FGM and the power of tradition

Sitting with her head bowed, Abayenesh Mekonnen snapped her razor blade. It was a symbolic gesture meaning she would no longer practise female genital mutilation (FGM) - an arcane custom shrouded in secrecy, still performed in 28 African countries.

Abayenesh, from Wollo in Ethiopia's northern highlands, was an 'excisor'; the name for women - often with no medical training whatsoever - who perform the brutal genital cutting of children, leaving some scarred for life. "I feel ashamed about what I have done, because I now realise the dangers from circumcisions," she said. "At the time we didn't know - we did this because it was our custom."

This mother of nine, who received just four years of schooling, has now given up her blade and been trained to help women during childbirth.

Dating back more than 4,000 years, FGM has always been little understood, but its legacy has been one of death and severe physical discomfort or injury for millions of women and girls.

Despite an international campaign to outlaw FGM, launched in the 1950s by the United Nations, an estimated two million girls are still at risk each year. An estimated 100 to 130 million women have suffered it, and activists say FGM, circumcision or genital cutting is deeply entrenched in society.

Perhaps more alarming, according to the Inter-African Committee (IAC), FGM is becoming one of the most serious health issues affecting women, and is helping to spread HIV/AIDS.

FGM is also blamed for the high female mortality rates that occur in Africa. Dr Dehab Belay, a project officer with the National Committee on Traditional Harmful Practices (NCTHP), based in Addis Ababa, said FGM should be criminalised because it is a breach of human rights.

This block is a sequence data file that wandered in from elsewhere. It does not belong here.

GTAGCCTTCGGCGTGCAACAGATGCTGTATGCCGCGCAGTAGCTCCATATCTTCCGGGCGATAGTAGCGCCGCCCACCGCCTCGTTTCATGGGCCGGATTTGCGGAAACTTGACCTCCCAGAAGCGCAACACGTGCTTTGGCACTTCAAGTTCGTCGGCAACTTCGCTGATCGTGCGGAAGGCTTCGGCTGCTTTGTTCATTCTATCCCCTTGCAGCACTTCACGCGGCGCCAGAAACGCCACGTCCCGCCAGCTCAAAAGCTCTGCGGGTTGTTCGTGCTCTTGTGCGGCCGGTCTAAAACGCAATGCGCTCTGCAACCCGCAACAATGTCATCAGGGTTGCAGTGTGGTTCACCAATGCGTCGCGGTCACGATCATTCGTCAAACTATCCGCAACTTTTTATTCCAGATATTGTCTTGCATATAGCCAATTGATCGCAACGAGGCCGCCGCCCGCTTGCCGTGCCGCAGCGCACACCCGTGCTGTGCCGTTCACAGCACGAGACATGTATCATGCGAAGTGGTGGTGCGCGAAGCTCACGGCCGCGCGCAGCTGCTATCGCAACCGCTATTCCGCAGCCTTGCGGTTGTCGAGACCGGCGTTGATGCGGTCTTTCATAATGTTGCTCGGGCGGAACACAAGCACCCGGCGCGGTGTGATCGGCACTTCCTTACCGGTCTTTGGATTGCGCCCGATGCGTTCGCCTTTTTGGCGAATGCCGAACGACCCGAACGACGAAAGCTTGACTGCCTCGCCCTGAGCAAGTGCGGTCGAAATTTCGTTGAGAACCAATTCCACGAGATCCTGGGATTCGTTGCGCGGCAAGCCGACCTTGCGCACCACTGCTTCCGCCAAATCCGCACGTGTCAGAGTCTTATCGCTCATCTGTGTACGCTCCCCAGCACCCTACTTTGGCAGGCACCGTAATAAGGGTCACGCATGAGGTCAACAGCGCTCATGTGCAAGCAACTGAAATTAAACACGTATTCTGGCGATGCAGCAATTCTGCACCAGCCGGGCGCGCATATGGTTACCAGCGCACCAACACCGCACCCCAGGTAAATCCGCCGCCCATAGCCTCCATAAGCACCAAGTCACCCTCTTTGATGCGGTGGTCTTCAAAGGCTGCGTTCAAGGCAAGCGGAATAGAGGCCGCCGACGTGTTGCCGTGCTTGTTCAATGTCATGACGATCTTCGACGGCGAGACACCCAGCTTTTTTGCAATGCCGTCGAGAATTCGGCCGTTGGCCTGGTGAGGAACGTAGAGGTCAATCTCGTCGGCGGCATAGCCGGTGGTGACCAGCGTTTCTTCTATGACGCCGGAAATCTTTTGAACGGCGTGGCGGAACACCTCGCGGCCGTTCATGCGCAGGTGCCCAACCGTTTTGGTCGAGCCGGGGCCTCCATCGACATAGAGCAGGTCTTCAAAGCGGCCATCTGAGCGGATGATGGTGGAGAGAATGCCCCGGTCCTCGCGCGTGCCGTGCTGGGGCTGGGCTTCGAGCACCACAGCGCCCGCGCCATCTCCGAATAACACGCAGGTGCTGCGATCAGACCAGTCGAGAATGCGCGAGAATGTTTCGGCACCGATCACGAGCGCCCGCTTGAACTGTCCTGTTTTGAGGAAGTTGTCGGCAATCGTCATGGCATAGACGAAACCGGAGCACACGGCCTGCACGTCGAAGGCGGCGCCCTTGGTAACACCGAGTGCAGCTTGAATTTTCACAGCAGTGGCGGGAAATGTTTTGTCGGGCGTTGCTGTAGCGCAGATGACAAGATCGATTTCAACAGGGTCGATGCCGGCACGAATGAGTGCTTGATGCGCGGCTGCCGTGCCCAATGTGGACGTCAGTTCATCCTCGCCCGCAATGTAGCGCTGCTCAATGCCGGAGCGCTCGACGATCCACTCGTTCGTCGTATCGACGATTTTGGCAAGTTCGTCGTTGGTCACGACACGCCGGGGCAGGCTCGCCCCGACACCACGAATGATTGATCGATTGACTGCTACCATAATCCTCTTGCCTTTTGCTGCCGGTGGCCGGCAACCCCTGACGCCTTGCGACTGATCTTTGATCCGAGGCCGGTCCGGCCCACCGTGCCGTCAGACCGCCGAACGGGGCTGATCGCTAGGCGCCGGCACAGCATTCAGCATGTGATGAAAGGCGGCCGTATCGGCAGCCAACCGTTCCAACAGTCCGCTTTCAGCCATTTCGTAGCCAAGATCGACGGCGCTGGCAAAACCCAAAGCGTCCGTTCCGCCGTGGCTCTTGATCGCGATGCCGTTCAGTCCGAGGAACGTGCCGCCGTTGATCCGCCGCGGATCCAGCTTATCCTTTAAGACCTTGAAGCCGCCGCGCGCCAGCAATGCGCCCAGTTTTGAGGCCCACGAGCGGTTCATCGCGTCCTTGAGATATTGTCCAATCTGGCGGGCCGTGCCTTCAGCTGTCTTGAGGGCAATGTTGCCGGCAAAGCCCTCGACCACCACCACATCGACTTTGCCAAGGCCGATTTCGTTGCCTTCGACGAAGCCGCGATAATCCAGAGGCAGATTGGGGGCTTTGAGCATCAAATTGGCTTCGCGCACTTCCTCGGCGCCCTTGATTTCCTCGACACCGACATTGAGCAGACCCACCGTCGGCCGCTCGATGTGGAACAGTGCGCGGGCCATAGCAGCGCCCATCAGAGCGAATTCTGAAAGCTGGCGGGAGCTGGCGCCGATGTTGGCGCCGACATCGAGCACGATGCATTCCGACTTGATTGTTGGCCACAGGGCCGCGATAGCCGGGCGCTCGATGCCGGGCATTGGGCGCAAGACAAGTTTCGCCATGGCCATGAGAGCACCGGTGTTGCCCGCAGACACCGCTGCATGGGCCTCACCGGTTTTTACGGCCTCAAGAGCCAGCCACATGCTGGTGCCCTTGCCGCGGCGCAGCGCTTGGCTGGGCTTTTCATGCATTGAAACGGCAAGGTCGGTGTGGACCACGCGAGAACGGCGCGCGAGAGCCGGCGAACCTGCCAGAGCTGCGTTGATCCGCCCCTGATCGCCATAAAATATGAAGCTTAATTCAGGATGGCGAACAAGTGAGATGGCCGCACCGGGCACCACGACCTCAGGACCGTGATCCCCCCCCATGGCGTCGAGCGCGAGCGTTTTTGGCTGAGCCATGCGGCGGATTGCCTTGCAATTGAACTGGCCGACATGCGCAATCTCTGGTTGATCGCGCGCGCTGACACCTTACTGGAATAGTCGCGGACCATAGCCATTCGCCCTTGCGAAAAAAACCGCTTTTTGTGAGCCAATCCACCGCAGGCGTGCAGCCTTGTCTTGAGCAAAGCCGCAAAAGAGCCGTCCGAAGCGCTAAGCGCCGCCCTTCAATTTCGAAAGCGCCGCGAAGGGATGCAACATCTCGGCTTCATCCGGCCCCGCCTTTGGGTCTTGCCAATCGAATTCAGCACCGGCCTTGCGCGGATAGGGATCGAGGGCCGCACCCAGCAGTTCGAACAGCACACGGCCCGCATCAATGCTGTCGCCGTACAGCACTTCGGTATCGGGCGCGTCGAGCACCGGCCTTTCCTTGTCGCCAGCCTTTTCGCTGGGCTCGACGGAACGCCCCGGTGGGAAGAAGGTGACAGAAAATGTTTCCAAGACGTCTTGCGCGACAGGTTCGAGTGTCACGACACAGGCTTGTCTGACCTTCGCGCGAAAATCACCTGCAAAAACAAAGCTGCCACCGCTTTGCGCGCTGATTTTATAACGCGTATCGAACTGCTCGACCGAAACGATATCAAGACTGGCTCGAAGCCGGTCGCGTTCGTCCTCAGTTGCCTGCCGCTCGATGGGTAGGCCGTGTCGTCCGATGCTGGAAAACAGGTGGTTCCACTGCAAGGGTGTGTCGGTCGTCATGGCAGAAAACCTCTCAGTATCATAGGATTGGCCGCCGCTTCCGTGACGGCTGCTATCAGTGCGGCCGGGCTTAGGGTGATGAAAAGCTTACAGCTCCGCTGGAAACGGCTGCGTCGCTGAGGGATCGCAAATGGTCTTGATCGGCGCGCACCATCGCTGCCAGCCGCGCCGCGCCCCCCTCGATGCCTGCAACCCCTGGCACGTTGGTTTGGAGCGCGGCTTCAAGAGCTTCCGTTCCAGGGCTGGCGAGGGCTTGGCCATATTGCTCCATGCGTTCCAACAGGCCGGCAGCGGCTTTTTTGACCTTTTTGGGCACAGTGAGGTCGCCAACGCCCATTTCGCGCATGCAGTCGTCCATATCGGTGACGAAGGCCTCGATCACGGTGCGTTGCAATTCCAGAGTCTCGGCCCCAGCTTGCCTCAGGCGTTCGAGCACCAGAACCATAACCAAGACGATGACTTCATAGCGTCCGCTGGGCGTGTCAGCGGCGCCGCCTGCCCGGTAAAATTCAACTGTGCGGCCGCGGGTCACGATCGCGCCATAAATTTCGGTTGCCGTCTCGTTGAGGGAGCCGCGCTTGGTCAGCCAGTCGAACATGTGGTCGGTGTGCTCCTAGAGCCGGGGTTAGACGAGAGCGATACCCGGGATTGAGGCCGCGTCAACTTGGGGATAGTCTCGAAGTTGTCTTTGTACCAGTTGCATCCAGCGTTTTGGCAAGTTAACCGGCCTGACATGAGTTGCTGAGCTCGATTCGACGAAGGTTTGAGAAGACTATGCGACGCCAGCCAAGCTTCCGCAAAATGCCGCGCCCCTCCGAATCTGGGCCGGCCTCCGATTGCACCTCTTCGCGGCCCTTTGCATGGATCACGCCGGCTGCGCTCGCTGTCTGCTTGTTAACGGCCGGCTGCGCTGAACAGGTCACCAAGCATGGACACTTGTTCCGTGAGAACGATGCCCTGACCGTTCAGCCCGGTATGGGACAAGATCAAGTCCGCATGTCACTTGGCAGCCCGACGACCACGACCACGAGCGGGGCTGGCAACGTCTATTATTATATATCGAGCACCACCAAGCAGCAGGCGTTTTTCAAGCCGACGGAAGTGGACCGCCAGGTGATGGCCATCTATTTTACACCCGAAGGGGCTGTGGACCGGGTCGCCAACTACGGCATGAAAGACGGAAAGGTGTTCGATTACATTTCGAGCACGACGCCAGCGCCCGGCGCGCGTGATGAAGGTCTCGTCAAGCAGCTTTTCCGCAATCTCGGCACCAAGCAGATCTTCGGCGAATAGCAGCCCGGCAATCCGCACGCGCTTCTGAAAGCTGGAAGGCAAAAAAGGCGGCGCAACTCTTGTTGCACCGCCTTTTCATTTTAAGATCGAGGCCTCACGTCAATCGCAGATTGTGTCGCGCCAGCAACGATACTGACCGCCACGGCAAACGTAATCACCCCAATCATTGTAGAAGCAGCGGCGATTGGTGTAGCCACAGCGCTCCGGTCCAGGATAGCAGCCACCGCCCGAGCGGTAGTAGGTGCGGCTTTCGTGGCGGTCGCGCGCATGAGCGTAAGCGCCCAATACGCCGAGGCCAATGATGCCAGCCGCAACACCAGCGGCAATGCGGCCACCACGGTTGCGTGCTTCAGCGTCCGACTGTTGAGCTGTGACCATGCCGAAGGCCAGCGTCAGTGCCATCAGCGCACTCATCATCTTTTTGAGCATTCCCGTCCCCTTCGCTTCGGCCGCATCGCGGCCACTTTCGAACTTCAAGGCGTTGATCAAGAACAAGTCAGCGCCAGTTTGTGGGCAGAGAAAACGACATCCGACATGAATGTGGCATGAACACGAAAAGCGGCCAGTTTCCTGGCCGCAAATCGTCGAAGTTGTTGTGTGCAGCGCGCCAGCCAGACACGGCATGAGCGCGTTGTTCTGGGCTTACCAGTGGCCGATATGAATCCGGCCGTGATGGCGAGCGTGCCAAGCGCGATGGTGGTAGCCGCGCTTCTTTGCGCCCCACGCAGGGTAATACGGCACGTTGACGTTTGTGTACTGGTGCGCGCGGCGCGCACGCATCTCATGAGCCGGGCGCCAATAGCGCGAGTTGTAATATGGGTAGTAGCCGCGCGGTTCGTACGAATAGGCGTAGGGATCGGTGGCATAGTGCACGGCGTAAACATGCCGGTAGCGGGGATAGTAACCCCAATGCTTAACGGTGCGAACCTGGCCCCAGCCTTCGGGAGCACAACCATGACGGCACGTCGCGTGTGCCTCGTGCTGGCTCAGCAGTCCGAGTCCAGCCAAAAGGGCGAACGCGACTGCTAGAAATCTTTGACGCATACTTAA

"Ethiopia has one of the highest levels of female mortality and that, in a large part, is due to FGM - the number of women dying in Ethiopia is higher than for men," said Dehab. "We think the government in Ethiopia could do more. It is not yet a priority for the government, but it should be."

Nevertheless, she acknowledges from studies NCTHP have carried out that the prevalence is falling.

There are four main types of FGM: Sunna, a word meaning 'tradition', involves the removal of the clitoral hood with or without all or part of the clitoris. The most severe form of FGM is infibulation, a practice performed in the Horn of Africa and in parts of southern Egypt, northern Nigeria and Mali, which involves removing the entire genitalia. Anaesthetics are never used or, at best, extremely rarely.

FGM is most widespread in Djibouti and Somalia, with up to 98 percent of women undergoing it. In Ethiopia an estimated 90 percent of women are circumcised, according to the NCTHP.


Girls are often confined to bed after FGM. In Ethiopia, during a month of seclusion, the girls, often with their legs bound together to immobilize them, wait for bleeding to stop and scar tissue to form.
Credit: IRIN

In countries like Ethiopia, FGM can be carried out on babies just 80 days old, particularly in the predominately Christian highlands, while in the lowland Muslim regions, girls up to the age of 14 are subjected to the custom.

Some excisors use the same knife or razor blade on all their victims, regardless of the danger of spreading infections. "Often the young girls will be given a few glasses of local alcohol to help the pain, but they are expected to scream and feel the pain," said Dehab. "It is seen as part of womanhood."